Solve using the Simplex method the following problem:
|Maximize||Z = f(x,y) = 3x + 2y|
|subject to:||2x + y ≤ 18|
|2x + 3y ≤ 42|
|3x + y ≤ 24|
|x ≥ 0 , y ≥ 0|
Consider the following steps:
A change is made to the variable naming, establishing the following correspondences:
As the independent terms of all restrictions are positive no further action is required. Otherwise there would be multiplied by "-1" on both sides of the inequality (noting that this operation also affects the type of restriction).
The inequalities become equations by adding slack, surplus and artificial variables as the following table:
|Inequality type||Variable that appears|
|≥||- surplus + artificial|
In this case, a slack variable (X3, X4 and X5) is introduced in each of the restrictions of ≤ type, to convert them into equalities, resulting the system of linear equations:
|2·X1 + X2 + X3 = 18|
|2·X1 + 3·X2 + X4 = 42|
|3·X1 + X2 + X5 = 24|
The initial tableau of Simplex method consists of all the coefficients of the decision variables of the original problem and the slack, surplus and artificial variables added in second step (in columns, with P0 as the constant term and Pi as the coefficients of the rest of Xi variables), and constraints (in rows). The Cb column contains the coefficients of the variables that are in the base.
The first row consists of the objective function coefficients, while the last row contains the objective function value and reduced costs Zj - Cj.
The last row is calculated as follows: Zj = Σ(Cbi·Pj) for i = 1..m, where if j = 0, P0 = bi and C0 = 0, else Pj = aij. Although this is the first tableau of the Simplex method and all Cb are null, so the calculation can simplified, and by this time Zj = -Cj.
|Tableau I . 1st iteration|
If the objective is to maximize, when in the last row (indicator row) there is no negative value between discounted costs (P1 columns below) the stop condition is reached.
In that case, the algorithm reaches the end as there is no improvement possibility. The Z value (P0 column) is the optimal solution of the problem.
Another possible scenario is all values are negative or zero in the input variable column of the base. This indicates that the problem is not limited and the solution will always be improved.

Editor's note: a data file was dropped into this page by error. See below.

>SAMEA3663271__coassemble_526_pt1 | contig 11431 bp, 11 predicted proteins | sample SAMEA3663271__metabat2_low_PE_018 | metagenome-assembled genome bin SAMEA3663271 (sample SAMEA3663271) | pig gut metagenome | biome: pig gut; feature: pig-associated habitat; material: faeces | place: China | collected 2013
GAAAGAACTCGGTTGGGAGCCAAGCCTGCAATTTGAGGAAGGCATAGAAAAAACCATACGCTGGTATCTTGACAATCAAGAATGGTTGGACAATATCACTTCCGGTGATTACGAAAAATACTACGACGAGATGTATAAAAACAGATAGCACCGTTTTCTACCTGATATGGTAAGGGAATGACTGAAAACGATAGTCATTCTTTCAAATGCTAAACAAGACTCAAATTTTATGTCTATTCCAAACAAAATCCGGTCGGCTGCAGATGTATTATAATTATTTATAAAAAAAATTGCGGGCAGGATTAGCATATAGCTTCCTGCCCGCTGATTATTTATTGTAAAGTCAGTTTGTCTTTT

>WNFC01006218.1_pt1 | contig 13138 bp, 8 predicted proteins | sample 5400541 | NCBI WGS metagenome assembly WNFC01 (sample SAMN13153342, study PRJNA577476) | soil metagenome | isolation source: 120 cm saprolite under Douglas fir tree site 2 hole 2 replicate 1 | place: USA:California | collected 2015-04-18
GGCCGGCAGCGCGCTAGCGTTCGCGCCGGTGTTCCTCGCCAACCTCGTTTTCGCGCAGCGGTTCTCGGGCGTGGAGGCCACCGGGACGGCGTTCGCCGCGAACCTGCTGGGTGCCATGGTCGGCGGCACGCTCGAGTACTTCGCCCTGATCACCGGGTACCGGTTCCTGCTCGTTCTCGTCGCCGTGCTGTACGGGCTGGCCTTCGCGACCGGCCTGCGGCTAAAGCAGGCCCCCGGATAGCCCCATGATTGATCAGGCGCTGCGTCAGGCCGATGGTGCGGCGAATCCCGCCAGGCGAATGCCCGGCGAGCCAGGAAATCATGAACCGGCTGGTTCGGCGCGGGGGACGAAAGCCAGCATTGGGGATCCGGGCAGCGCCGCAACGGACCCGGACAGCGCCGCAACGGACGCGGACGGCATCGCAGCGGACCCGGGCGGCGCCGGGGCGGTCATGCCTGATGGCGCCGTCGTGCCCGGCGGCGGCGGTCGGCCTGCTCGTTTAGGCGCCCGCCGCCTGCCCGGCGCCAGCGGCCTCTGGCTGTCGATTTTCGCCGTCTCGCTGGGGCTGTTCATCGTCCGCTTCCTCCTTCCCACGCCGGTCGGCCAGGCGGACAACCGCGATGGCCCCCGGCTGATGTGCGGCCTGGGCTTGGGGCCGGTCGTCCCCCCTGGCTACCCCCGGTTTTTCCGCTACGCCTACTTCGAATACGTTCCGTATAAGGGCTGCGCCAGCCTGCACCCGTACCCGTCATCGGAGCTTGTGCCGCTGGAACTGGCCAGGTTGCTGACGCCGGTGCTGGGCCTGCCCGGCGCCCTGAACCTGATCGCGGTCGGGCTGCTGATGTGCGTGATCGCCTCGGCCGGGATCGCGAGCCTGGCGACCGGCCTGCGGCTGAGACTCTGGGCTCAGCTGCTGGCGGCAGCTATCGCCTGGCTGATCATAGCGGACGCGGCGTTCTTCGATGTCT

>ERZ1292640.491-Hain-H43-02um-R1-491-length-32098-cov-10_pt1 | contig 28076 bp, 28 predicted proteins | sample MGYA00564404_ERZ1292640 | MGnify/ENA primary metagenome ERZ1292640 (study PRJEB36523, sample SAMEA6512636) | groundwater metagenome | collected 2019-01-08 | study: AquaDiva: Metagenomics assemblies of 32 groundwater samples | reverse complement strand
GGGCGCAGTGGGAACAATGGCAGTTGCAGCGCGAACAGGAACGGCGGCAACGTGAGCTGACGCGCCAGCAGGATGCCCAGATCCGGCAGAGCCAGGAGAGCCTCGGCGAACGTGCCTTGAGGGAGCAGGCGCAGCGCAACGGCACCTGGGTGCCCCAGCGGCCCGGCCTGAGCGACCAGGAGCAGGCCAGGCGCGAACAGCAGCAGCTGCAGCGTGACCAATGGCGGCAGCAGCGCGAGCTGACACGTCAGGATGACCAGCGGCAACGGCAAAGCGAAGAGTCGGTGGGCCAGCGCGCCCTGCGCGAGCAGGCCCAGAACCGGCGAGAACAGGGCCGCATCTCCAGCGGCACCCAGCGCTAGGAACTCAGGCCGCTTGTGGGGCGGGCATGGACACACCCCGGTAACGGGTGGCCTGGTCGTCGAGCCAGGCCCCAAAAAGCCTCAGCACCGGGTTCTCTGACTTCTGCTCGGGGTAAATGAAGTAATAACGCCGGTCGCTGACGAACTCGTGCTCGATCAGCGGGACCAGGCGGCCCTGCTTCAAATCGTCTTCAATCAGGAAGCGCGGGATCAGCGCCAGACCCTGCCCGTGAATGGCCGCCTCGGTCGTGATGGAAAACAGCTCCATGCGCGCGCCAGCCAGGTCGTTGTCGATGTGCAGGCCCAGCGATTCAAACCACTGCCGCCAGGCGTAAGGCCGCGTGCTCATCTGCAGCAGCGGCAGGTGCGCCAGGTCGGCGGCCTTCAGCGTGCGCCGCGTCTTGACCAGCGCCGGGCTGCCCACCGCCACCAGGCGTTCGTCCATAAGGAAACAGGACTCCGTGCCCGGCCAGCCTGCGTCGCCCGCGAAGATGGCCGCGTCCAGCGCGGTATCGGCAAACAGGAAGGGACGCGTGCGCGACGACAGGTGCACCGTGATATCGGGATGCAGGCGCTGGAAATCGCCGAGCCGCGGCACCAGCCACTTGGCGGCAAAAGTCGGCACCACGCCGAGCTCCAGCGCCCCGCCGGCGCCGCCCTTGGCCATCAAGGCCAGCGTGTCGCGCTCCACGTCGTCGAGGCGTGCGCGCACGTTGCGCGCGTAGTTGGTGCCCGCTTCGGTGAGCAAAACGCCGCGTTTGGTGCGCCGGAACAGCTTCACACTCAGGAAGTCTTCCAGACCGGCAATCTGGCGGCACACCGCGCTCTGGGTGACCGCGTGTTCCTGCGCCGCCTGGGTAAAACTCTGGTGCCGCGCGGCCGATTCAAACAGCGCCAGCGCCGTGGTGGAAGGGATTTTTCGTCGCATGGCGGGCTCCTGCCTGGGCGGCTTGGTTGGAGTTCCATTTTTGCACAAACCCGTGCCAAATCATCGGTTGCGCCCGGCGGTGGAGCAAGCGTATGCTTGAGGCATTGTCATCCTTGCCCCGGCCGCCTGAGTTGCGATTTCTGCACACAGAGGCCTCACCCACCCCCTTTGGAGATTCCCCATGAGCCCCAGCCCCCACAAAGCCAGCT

Otherwise, the following steps are executed iteratively.
First, input base variable is determined. For this, column whose value in Z row is the lesser of all the negatives is chosen. In this example it would be the variable X1 (P1) with -3 as coefficient.
If there are two or more equal coefficients satisfying the above condition (case of tie), then choice the basic variable.
The column of the input base variable is called pivot column (in green color).
Once obtained the input base variable, the output base variable is determined. The decision is based on a simple calculation: divide each independent term (P0 column) between the corresponding value in the pivot column, if both values are strictly positive (greater than zero). The row whose result is minimum score is chosen.
If there is any value less than or equal to zero, this quotient will not be performed. If all values of the pivot column satisfy this condition, the stop condition will be reached and the problem has an unbounded solution (see Simplex method theory).
In this example: 18/2 [=9] , 42/2 [=21] and 24/3 [=8]
The term of the pivot column which led to the lesser positive quotient in the previous division indicates the row of the slack variable leaving the base. In this example, it is X5 (P5), with 3 as coefficient. This row is called pivot row (in green).
If two or more quotients meet the choosing condition (case of tie), other than that basic variable is chosen (wherever possible).
The intersection of pivot column and pivot row marks the pivot value, in this example, 3.
The new coefficients of the tableau are calculated as follows:
So the pivot is normalized (its value becomes 1), while the other values of the pivot column are canceled (analogous to the Gauss-Jordan method).
Calculations for P4 row are shown below:
|Previous P4 row||42||2||3||0||1||0|
|Previous value in pivot column||2||2||2||2||2||2|
|New value in pivot row||8||1||1/3||0||0||1/3|
|New P4 row||26||0||7/3||0||1||-2/3|
The tableau corresponding to this second iteration is:
|Tableau II . 2nd iteration|
|Tableau III . 3rd iteration|
|Tableau IV . 4th iteration|
It is noted that in the last row, all the coefficients are positive, so the stop condition is fulfilled.
The optimal solution is given by the val-ue of Z in the constant terms column (P0 column), in the example: 33. In the same column, the point where it reaches is shown, watching the corresponding rows of input decision variables: X1 = 3 and X2 = 12.
Undoing the name change gives x = 3 and y = 12.
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Daniel Izquierdo Granja
Juan José Ruiz Ruiz
English translation by:
Luciano Miguel Tobaria
French translation by:
Ester Rute Ruiz
Portuguese translation by: